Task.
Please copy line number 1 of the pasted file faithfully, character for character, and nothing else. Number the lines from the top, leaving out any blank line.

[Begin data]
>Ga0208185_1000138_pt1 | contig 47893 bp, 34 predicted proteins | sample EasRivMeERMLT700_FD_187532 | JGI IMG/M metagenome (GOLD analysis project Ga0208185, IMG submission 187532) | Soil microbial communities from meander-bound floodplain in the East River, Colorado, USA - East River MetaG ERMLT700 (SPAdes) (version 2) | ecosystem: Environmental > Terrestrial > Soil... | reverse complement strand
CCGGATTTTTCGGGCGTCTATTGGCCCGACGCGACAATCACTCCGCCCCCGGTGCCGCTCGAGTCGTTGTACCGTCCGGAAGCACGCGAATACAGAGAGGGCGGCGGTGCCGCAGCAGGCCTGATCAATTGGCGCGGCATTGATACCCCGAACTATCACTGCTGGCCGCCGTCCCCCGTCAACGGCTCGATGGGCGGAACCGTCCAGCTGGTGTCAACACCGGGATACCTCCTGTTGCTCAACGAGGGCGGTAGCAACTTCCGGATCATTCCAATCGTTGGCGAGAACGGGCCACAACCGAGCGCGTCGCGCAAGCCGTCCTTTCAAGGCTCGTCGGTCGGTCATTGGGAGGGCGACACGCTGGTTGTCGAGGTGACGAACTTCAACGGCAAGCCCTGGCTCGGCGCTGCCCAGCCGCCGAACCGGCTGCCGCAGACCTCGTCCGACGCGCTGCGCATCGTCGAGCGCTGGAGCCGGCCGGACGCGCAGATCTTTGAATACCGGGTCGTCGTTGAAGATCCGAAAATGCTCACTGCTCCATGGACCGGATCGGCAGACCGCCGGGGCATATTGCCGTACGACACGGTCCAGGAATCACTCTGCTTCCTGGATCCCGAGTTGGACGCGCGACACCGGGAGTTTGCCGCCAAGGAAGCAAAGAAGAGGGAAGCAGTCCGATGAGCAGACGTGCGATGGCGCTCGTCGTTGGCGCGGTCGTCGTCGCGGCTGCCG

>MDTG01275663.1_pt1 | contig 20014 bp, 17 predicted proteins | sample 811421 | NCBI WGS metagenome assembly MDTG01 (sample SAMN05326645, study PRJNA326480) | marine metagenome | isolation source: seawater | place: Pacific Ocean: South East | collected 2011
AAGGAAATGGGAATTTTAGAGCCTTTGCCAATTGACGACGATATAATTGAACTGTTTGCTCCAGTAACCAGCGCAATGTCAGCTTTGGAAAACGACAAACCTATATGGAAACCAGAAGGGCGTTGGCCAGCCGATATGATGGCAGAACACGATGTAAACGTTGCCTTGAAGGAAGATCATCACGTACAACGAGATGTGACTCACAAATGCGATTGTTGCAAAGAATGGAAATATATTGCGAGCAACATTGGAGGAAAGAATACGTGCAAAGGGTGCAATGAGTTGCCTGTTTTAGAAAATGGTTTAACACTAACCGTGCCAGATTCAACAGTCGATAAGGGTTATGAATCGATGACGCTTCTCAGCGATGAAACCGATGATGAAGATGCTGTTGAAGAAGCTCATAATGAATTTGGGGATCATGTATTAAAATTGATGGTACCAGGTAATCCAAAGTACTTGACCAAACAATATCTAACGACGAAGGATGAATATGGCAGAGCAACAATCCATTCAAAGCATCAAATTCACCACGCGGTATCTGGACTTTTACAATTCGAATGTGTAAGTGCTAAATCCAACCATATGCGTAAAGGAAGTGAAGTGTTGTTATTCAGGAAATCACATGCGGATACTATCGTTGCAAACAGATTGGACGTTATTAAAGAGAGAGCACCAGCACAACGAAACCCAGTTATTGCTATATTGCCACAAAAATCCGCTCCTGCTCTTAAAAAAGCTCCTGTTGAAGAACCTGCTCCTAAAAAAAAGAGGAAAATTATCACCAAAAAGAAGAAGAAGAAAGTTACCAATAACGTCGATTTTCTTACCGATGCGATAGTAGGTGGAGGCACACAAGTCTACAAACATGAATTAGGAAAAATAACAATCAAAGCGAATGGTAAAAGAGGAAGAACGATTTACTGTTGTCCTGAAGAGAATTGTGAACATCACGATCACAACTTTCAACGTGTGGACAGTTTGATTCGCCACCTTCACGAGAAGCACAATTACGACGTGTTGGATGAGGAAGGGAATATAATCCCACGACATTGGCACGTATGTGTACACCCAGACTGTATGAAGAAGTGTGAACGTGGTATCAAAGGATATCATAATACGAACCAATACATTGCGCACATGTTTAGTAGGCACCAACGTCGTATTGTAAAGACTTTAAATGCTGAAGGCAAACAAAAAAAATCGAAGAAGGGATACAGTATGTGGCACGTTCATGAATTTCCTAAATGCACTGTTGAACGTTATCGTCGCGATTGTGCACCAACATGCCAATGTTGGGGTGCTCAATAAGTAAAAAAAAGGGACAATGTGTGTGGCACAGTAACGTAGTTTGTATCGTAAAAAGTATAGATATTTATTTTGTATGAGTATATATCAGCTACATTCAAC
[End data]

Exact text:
>Ga0208185_1000138_pt1 | contig 47893 bp, 34 predicted proteins | sample EasRivMeERMLT700_FD_187532 | JGI IMG/M metagenome (GOLD analysis project Ga0208185, IMG submission 187532) | Soil microbial communities from meander-bound floodplain in the East River, Colorado, USA - East River MetaG ERMLT700 (SPAdes) (version 2) | ecosystem: Environmental > Terrestrial > Soil... | reverse complement strand